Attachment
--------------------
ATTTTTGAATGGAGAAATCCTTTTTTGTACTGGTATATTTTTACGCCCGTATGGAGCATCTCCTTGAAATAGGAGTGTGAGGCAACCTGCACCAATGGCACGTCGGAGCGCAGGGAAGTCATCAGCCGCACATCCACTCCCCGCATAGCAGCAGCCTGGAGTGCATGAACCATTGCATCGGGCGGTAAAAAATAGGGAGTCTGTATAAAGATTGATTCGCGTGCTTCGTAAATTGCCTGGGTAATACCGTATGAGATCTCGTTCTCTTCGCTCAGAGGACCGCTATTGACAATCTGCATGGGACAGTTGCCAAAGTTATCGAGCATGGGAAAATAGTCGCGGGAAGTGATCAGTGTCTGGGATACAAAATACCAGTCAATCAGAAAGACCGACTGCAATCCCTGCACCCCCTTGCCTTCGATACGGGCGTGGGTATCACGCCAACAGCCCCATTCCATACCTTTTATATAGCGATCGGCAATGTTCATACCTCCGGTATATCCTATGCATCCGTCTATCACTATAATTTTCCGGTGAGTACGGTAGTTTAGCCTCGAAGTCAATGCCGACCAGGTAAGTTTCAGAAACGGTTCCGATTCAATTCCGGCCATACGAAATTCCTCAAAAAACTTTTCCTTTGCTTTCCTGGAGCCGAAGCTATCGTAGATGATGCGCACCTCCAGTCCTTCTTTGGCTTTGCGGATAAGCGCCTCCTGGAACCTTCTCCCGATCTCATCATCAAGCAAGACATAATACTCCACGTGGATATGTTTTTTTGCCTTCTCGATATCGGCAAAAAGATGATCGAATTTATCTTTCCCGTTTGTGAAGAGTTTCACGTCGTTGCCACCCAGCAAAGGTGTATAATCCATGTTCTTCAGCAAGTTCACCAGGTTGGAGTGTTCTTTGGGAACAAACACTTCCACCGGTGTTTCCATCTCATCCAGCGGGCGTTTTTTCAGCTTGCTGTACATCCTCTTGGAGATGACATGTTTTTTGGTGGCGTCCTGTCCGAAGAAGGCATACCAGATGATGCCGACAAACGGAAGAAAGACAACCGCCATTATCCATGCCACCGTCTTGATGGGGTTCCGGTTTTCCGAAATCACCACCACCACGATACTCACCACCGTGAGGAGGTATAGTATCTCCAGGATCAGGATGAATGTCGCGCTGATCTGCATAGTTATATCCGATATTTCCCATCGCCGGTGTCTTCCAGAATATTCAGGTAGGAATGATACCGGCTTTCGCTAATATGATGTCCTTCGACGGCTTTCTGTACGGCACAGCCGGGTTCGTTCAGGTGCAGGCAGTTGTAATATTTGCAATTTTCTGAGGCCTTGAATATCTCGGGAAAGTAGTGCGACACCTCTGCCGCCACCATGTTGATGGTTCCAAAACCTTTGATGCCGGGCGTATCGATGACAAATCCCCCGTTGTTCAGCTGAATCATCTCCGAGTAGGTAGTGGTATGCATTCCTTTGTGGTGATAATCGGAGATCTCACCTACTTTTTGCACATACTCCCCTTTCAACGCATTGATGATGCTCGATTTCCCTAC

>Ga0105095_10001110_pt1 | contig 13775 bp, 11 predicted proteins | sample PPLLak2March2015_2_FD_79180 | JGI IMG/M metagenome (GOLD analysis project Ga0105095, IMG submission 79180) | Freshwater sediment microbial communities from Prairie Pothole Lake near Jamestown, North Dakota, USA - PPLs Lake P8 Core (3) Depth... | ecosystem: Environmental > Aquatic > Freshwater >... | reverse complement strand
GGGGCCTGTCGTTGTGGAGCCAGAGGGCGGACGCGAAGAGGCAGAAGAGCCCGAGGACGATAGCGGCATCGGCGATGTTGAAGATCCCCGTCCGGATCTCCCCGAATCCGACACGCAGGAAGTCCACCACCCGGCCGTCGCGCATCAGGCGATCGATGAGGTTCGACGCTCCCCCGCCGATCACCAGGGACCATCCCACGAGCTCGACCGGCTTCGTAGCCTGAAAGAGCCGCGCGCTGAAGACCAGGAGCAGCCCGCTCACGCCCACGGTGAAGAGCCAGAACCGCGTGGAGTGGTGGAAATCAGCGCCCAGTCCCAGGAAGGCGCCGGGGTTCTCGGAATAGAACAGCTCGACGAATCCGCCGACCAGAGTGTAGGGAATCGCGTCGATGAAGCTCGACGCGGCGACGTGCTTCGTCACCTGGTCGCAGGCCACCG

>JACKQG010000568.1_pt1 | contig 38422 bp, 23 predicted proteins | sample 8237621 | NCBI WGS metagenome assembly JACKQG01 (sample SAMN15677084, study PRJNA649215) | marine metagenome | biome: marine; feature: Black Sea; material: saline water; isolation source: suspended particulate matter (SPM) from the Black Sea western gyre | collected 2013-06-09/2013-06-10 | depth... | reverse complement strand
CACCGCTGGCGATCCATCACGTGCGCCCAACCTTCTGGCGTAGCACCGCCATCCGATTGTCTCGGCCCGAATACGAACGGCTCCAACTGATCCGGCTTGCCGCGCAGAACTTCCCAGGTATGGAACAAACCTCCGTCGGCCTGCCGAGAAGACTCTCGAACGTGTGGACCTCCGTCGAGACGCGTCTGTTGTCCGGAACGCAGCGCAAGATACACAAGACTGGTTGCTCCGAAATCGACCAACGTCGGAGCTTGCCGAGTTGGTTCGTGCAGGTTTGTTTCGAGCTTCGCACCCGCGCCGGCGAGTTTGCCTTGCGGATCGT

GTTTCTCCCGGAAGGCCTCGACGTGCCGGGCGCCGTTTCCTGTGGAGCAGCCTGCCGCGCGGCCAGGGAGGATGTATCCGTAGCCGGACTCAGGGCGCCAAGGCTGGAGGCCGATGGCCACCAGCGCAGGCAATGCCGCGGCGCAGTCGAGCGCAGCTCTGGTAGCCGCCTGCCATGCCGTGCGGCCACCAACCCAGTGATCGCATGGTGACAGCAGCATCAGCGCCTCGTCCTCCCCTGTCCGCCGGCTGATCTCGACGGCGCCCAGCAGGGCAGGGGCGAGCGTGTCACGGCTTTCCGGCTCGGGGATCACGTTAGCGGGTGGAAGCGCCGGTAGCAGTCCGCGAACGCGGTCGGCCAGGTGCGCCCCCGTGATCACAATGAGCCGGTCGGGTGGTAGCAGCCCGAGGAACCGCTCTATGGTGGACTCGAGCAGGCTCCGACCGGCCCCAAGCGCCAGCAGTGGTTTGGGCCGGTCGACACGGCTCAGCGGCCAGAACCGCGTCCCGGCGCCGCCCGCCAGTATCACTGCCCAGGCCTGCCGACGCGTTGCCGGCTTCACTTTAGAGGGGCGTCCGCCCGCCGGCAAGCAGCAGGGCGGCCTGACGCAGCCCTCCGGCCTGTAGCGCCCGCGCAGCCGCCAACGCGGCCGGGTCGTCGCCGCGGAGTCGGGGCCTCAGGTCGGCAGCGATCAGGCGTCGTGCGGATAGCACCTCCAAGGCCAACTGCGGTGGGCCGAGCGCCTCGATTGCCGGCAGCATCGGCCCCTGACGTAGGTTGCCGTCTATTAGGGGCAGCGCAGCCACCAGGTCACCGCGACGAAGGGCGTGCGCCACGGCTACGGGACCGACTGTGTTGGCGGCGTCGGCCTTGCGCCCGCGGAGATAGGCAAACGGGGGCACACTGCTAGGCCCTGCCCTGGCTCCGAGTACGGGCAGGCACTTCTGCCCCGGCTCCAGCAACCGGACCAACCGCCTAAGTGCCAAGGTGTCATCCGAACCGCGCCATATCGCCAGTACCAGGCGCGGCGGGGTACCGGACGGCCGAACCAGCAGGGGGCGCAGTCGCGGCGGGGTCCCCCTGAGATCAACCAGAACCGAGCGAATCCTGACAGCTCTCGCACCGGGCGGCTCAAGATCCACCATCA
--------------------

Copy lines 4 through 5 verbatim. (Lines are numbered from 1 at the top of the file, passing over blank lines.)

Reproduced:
>JACKQG010000568.1_pt1 | contig 38422 bp, 23 predicted proteins | sample 8237621 | NCBI WGS metagenome assembly JACKQG01 (sample SAMN15677084, study PRJNA649215) | marine metagenome | biome: marine; feature: Black Sea; material: saline water; isolation source: suspended particulate matter (SPM) from the Black Sea western gyre | collected 2013-06-09/2013-06-10 | depth... | reverse complement strand
CACCGCTGGCGATCCATCACGTGCGCCCAACCTTCTGGCGTAGCACCGCCATCCGATTGTCTCGGCCCGAATACGAACGGCTCCAACTGATCCGGCTTGCCGCGCAGAACTTCCCAGGTATGGAACAAACCTCCGTCGGCCTGCCGAGAAGACTCTCGAACGTGTGGACCTCCGTCGAGACGCGTCTGTTGTCCGGAACGCAGCGCAAGATACACAAGACTGGTTGCTCCGAAATCGACCAACGTCGGAGCTTGCCGAGTTGGTTCGTGCAGGTTTGTTTCGAGCTTCGCACCCGCGCCGGCGAGTTTGCCTTGCGGATCGT